Faced with this context, the MST member believes the country needs emergency policies for the population in the countryside. The issue has been taken up with the proposal of a law, known as PL 886/2020, which is a mash up of different demands from various rural social movements.
Without a set date for a vote on the bill, the project is atop the list of priorities for entities that represent peasants, family farmers, “quilombolas” (farming communities established by former slaves), among others.
Being debated are measures like rural credit lines for small producers, the renegotiation of debts, technological support for water access, specific measures targeting women, as well as other incentives. All these points comprise PL 886/2020, but there is other legislation aimed at rescuing farmers during the pandemic, more than 25 are being discussed in Congress at the moment.
“We are putting it in God’s hands”
Generally speaking, such projects highlight that the pandemic brought about socioeconomic changes that considerably worsened the lives of families that depend on small agricultural production for their survival. It is the case for farmer Francisca Luiza Guedes de Araújo – or Chica, as she prefers to be called – who lives in the rural Serra do Ramalho municipality, in the countryside of the state of Bahia, where she grows produce and other plants. She claims that the explosion of coronavirus cases in the country has directly impacted her family’s production, making their lives worse than before.
“Everything has become harder for us because we were selling our products for school lunches, but with the pandemic, schools closed and we also had to cut production,” tells the agrarian worker, adding that what is cultivated needs to adapt to the demands of the current vegetable markets.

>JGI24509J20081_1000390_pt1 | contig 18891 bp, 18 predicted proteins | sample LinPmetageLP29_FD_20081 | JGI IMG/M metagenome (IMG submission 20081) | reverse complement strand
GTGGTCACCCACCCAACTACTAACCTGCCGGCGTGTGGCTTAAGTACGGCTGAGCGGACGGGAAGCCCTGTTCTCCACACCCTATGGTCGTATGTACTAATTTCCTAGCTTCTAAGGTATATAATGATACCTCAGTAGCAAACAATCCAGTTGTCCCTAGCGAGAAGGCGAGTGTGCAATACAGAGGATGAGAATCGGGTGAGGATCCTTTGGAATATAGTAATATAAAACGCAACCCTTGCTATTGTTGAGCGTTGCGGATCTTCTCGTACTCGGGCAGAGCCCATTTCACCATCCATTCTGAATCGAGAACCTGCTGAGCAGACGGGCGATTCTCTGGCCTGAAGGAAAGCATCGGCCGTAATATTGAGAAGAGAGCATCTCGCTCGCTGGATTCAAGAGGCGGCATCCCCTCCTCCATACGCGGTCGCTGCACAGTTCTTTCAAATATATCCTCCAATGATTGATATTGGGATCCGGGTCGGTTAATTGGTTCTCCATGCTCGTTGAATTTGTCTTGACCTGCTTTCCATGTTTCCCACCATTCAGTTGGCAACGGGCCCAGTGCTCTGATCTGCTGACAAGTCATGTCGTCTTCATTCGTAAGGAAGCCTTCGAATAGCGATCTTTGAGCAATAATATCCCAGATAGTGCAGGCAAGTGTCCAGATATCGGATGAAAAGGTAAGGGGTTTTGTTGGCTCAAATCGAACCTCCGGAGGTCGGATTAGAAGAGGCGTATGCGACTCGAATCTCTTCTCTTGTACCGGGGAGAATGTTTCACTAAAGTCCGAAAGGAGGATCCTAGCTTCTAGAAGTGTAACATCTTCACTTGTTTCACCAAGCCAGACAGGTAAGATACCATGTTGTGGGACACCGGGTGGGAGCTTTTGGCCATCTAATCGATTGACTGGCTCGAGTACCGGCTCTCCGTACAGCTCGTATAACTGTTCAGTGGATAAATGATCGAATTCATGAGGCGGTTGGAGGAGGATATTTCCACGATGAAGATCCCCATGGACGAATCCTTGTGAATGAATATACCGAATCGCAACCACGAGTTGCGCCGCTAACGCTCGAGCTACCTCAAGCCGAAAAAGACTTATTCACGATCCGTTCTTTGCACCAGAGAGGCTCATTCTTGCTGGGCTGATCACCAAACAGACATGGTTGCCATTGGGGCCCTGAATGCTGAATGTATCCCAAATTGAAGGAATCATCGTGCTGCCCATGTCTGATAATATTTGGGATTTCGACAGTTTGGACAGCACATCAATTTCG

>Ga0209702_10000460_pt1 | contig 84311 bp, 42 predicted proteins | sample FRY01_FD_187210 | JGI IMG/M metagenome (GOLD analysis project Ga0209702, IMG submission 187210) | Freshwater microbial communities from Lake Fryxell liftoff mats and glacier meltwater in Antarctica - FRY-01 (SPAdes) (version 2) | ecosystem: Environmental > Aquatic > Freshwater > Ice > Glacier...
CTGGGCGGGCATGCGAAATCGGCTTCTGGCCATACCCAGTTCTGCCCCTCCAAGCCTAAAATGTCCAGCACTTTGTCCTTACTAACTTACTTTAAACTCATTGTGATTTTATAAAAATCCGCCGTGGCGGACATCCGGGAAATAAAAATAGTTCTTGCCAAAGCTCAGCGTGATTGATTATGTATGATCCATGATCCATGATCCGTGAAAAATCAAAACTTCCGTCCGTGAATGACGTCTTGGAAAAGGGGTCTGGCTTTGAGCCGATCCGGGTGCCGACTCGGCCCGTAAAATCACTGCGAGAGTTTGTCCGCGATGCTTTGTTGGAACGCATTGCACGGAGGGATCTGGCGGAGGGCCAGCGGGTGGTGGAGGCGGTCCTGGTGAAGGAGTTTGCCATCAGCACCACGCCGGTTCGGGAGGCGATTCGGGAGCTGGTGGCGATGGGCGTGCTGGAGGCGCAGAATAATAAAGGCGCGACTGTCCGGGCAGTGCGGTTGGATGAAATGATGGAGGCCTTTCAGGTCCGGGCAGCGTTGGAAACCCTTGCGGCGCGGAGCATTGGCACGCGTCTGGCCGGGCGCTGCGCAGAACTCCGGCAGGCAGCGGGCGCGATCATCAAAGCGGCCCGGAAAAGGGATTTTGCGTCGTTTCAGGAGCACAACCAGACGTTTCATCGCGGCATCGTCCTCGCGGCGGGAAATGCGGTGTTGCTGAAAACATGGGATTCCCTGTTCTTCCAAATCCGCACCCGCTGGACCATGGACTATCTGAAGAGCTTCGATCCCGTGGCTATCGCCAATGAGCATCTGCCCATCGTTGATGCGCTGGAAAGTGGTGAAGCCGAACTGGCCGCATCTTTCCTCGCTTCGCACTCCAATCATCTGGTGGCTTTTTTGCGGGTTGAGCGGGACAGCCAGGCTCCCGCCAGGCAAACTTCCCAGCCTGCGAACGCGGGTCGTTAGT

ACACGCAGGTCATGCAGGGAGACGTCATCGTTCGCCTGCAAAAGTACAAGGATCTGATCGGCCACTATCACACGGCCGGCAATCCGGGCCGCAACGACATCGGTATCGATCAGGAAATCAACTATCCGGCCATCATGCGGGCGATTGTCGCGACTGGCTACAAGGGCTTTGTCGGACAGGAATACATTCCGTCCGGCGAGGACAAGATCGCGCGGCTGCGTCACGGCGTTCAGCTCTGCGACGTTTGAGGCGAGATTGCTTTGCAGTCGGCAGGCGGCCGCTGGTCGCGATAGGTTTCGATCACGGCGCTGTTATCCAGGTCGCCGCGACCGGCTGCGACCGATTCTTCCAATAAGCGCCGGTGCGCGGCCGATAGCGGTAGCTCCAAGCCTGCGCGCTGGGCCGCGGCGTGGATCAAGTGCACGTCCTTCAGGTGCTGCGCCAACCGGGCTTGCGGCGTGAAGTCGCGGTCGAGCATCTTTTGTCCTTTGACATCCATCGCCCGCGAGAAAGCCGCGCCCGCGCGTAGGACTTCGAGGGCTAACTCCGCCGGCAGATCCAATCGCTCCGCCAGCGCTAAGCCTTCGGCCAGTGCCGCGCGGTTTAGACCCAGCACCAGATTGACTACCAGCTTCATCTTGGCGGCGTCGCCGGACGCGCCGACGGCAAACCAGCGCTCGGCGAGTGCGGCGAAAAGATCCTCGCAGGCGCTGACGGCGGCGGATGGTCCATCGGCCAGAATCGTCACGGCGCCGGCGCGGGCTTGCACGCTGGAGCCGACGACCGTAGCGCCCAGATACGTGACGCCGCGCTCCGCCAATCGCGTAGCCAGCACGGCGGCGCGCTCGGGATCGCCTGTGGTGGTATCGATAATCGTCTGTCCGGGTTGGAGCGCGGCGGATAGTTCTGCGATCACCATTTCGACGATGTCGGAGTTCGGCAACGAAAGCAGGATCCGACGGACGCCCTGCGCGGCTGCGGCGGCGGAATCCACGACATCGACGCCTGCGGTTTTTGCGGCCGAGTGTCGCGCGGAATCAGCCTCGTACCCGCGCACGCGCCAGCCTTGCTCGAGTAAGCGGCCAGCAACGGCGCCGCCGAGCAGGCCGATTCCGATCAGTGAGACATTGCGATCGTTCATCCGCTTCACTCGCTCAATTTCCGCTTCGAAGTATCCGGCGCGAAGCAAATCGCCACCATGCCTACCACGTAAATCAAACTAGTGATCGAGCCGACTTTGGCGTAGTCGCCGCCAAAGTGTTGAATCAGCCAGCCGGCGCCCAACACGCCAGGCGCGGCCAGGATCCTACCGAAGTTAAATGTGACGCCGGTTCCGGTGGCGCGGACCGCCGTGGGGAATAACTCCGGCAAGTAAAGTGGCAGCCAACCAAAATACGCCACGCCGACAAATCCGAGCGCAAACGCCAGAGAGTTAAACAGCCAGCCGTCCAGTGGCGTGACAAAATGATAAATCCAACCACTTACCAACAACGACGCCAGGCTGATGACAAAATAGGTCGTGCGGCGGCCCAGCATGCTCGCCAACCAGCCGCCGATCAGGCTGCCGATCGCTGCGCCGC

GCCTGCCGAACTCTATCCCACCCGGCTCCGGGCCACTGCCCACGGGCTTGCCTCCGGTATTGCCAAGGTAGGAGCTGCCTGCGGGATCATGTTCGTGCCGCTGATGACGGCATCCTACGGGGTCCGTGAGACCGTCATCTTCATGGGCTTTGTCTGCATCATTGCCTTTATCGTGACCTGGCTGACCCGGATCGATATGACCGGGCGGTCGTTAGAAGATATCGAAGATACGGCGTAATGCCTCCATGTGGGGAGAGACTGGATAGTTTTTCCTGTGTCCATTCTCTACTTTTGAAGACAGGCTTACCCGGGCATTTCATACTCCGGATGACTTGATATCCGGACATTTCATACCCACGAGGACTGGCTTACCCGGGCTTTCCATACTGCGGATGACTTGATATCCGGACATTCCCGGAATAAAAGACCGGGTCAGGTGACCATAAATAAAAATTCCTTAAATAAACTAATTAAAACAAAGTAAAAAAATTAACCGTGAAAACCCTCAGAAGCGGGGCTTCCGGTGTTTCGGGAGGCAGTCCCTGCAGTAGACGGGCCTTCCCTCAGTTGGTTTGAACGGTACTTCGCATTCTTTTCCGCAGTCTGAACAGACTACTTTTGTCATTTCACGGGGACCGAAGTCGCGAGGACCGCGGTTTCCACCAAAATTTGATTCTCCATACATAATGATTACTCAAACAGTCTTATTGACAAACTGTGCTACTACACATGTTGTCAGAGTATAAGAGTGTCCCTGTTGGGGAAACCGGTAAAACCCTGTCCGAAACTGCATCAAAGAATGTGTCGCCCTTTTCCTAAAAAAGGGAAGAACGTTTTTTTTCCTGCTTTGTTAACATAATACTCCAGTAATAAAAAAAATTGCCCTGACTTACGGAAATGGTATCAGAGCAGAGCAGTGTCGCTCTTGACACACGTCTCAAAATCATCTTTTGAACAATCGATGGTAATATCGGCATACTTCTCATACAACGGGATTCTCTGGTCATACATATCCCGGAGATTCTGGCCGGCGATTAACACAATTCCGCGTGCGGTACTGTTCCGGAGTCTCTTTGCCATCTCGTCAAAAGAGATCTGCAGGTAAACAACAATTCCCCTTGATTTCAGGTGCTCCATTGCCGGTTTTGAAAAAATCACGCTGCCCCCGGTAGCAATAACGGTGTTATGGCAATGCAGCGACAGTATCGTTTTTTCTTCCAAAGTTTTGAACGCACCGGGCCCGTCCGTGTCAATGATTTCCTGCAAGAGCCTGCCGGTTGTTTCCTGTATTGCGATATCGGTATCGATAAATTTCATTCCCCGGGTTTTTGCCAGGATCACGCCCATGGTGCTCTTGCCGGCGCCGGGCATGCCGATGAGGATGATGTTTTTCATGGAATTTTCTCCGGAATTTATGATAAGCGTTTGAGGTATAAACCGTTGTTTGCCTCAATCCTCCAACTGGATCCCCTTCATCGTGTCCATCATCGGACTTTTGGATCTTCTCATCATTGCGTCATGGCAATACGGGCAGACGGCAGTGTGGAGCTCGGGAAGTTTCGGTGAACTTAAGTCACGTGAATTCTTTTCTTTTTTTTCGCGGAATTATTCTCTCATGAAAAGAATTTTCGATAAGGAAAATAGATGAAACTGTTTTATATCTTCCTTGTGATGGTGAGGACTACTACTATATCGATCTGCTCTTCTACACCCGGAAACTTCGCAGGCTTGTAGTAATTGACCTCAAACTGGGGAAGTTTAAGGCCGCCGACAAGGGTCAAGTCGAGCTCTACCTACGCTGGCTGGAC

“We have to adapt in order to move forward. We are putting it all in God’s hands and praying that this pandemic will end soon, however, when we think things are getting better, they end up getting worse,” Francisca vents, also telling us that she sometimes risks her life and that of her family by going into urban centers in search of new customers.
The situation of rural women is often brought forth by unions and rural social movements. As farmers and homemakers, they today need to deal with not only the multiple tasks they had before, but also with the apprehension caused by the deepening of the socioeconomic crisis in the country.
“The importance of emergency assistance for women is fundamental, because when there is no food at home, they are the first to worry. Hard times are always harder for us, in terms of providing food and care. Women’s situation is complicated, especially if you consider the notion that there has been an increase in domestic violence as well,” affirms farmer Sônia Costa, from the town of Francisco Santos, in the state of Piauí.
Resident of the Serra dos Morros community, Sônia told our news team that the suspension of farmer’s markets in her state have caused her sales to plummet by 90%.
“There is no chance of selling at market, but we have also opted not to sell door to door, so the change in relation to sales is drastic. This all began in a period when we were starting to harvest our crops. We have diminished our production, and are waiting to start things up again when all is this is over,” the farmer tells us, pointing out that today, her sales are reduced to people coming to her doorstep when in need of something.
As a consequence of the current context and the heavy losses, her family’s emotional health is being affected. “This messes with us because it brings about future concerns. An example is the post-pandemic situation, we don’t know what will happen, or what may happen or how things will be. We are hopeful that this will pass, but it will surely not be the same,” Sônia says sadly.